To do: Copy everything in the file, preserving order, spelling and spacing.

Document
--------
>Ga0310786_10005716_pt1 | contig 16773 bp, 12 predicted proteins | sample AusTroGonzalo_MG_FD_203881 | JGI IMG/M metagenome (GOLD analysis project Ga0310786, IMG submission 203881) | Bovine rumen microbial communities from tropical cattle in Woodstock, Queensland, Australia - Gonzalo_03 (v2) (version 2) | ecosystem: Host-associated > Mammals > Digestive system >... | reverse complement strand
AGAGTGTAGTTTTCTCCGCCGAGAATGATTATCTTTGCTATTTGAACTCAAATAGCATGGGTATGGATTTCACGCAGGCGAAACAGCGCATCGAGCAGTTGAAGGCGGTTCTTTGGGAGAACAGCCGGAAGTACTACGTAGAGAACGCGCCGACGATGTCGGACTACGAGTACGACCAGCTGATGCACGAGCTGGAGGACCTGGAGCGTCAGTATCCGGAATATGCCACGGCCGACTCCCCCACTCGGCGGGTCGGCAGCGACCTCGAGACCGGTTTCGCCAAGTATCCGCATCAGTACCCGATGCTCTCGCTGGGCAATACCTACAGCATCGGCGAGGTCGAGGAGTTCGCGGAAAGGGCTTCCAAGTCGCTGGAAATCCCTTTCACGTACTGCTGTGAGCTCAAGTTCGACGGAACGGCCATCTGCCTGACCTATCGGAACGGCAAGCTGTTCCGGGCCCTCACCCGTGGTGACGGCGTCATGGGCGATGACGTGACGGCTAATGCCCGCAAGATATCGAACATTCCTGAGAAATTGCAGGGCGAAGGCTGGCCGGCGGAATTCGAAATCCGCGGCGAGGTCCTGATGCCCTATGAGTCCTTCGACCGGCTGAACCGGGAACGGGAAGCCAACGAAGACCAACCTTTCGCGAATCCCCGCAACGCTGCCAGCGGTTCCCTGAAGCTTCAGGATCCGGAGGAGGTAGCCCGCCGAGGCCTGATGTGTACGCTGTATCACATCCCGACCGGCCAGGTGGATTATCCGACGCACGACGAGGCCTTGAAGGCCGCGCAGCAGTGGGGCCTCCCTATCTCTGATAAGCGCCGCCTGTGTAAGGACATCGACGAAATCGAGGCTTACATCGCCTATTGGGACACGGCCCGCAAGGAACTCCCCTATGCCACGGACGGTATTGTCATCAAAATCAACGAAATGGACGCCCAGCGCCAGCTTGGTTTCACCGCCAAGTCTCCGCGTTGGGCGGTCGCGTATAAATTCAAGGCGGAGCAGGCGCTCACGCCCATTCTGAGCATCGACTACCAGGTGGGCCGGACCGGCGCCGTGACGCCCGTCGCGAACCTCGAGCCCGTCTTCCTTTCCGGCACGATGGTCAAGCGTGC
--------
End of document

>Ga0310786_10005716_pt1 | contig 16773 bp, 12 predicted proteins | sample AusTroGonzalo_MG_FD_203881 | JGI IMG/M metagenome (GOLD analysis project Ga0310786, IMG submission 203881) | Bovine rumen microbial communities from tropical cattle in Woodstock, Queensland, Australia - Gonzalo_03 (v2) (version 2) | ecosystem: Host-associated > Mammals > Digestive system >... | reverse complement strand
AGAGTGTAGTTTTCTCCGCCGAGAATGATTATCTTTGCTATTTGAACTCAAATAGCATGGGTATGGATTTCACGCAGGCGAAACAGCGCATCGAGCAGTTGAAGGCGGTTCTTTGGGAGAACAGCCGGAAGTACTACGTAGAGAACGCGCCGACGATGTCGGACTACGAGTACGACCAGCTGATGCACGAGCTGGAGGACCTGGAGCGTCAGTATCCGGAATATGCCACGGCCGACTCCCCCACTCGGCGGGTCGGCAGCGACCTCGAGACCGGTTTCGCCAAGTATCCGCATCAGTACCCGATGCTCTCGCTGGGCAATACCTACAGCATCGGCGAGGTCGAGGAGTTCGCGGAAAGGGCTTCCAAGTCGCTGGAAATCCCTTTCACGTACTGCTGTGAGCTCAAGTTCGACGGAACGGCCATCTGCCTGACCTATCGGAACGGCAAGCTGTTCCGGGCCCTCACCCGTGGTGACGGCGTCATGGGCGATGACGTGACGGCTAATGCCCGCAAGATATCGAACATTCCTGAGAAATTGCAGGGCGAAGGCTGGCCGGCGGAATTCGAAATCCGCGGCGAGGTCCTGATGCCCTATGAGTCCTTCGACCGGCTGAACCGGGAACGGGAAGCCAACGAAGACCAACCTTTCGCGAATCCCCGCAACGCTGCCAGCGGTTCCCTGAAGCTTCAGGATCCGGAGGAGGTAGCCCGCCGAGGCCTGATGTGTACGCTGTATCACATCCCGACCGGCCAGGTGGATTATCCGACGCACGACGAGGCCTTGAAGGCCGCGCAGCAGTGGGGCCTCCCTATCTCTGATAAGCGCCGCCTGTGTAAGGACATCGACGAAATCGAGGCTTACATCGCCTATTGGGACACGGCCCGCAAGGAACTCCCCTATGCCACGGACGGTATTGTCATCAAAATCAACGAAATGGACGCCCAGCGCCAGCTTGGTTTCACCGCCAAGTCTCCGCGTTGGGCGGTCGCGTATAAATTCAAGGCGGAGCAGGCGCTCACGCCCATTCTGAGCATCGACTACCAGGTGGGCCGGACCGGCGCCGTGACGCCCGTCGCGAACCTCGAGCCCGTCTTCCTTTCCGGCACGATGGTCAAGCGTGC